Rules Area 

Written by Rich Marazzi

"I've never seen that happen in the history of my years in professional baseball. Ever," said Tigers’ manager Jim Leyland following the Tigers’ Sept. 22
8-0 win over the Twins. Here is what happened.
The Twins were batting in the top of the fifth and had Alexi Casilla on second base and one out when Denard Span hit a pop fly behind second base. Tigers’ shortstop Jhonny Peraltabackpedaled and bumped into Casilla who was standing on the base with his back to the play. Umpire Brian O’Nora called Casilla out for interfering with Peralta.
Twins’ manager Ron Gardenhire argued the play and was told that the base does not necessarily protect the runner from being called out for interference. Apparently O’Nora wanted to seeCasilla make an effort to give Peralta some space. Casilla did not and was called out.
Was O’Nora correct? Rule 7.08(b) reads, "A runner who is adjudged to have hindered a fielder who is attempting to play on a batted ball is out whether it was intentional or not. If, however, the runner has contact with a legally occupied base when he hinders the fielder, he should not be called out, unless such hindrance, in the umpire's judgment ... is intentional."
The question here is what is to be interpreted as intentional? Does intent mean that there must be an overt act on the part of the runner? Or does it include situations where a runner can create interference by “intentionally” refusing to avoid or give ground to the fielder? This certainly would apply in a situation where a foul fly is near the on-deck batter or a base coach. In such cases the on-deck batter or coach must relinquish his space or attempt to, if necessary.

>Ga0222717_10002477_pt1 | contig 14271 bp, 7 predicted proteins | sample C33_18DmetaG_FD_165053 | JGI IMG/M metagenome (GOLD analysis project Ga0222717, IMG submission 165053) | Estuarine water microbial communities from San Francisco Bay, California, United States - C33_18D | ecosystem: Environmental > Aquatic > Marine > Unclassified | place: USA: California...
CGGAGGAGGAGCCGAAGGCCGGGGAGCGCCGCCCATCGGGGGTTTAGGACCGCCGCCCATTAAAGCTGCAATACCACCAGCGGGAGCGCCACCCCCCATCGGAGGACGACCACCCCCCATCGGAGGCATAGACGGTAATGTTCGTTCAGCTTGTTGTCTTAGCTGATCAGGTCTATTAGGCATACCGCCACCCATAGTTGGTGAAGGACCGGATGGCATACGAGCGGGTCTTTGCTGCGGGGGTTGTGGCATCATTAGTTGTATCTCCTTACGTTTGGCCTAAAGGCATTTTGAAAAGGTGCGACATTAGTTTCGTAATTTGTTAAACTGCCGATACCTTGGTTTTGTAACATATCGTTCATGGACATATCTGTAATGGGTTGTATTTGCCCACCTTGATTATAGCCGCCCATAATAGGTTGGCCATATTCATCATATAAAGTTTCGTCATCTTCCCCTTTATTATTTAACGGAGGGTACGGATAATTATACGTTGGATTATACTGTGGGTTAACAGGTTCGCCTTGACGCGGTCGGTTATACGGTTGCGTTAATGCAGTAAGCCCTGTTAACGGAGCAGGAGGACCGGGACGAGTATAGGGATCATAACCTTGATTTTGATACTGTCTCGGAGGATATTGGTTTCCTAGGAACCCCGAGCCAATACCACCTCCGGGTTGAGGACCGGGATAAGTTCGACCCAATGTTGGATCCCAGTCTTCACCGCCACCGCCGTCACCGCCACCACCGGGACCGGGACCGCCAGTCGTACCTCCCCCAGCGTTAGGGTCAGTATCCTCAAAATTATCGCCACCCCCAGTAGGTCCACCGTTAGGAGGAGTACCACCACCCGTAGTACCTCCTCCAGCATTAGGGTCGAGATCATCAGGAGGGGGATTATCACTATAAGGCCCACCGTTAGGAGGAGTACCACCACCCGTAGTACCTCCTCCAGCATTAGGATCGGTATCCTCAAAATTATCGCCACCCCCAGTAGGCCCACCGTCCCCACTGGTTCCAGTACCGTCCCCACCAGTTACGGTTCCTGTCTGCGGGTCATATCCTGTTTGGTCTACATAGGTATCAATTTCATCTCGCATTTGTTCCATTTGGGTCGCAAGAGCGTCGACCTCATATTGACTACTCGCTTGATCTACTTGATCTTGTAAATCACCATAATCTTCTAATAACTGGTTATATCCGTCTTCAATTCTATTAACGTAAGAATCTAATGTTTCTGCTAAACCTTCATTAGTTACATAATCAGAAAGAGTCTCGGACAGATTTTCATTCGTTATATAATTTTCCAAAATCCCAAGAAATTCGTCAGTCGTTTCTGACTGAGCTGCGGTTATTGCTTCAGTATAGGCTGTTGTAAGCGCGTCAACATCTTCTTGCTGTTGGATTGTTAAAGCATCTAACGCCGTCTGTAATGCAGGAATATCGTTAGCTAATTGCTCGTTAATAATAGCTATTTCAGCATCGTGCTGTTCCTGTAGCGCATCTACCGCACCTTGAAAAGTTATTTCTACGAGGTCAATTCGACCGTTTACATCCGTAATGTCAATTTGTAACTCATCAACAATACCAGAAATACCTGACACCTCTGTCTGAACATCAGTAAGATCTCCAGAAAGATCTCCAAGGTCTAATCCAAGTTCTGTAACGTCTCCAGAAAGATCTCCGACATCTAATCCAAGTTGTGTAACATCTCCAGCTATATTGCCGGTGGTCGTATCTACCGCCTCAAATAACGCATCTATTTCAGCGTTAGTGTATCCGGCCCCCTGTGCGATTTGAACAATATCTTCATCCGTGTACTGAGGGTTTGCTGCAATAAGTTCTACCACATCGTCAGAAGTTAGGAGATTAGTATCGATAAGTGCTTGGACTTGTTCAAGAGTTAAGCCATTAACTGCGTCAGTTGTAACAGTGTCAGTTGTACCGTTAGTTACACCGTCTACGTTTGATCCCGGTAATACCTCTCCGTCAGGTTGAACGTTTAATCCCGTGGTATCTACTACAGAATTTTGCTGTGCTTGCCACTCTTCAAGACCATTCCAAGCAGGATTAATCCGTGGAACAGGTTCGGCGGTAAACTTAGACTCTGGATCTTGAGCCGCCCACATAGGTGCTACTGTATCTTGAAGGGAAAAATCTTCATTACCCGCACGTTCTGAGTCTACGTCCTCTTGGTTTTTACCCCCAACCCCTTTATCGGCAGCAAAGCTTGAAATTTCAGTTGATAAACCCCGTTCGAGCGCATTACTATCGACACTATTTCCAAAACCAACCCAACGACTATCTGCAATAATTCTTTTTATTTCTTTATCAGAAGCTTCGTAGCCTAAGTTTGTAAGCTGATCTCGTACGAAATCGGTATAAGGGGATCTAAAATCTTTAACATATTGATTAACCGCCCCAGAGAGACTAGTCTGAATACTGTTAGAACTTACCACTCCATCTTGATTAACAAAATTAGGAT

The runner having legal contact with a base obviously takes this to another level. But until MLB can clarify what the word “intentional” means or does not mean, I would support O’Nora’s call. IfCasilla had made some attempt to avoid the fielder while making contact with the base, I doubt if O’Nora would have made the call.
Would every umpire have reacted like O’Nora? I doubt it. But since many rules are subject to interpretation, it’s difficult to fault the umpires in certain situations and this is one.

One final point. The rule states, “If the umpire declares the hindrance intentional, the following penalty shall apply. With less than two out, the umpire shall declare both the batter and the runner out. With two out, the umpire shall declare the batter out. Because O’Nora ruled interference, in his judgment there was intent. Therefore, two outs should have been called on the play. 

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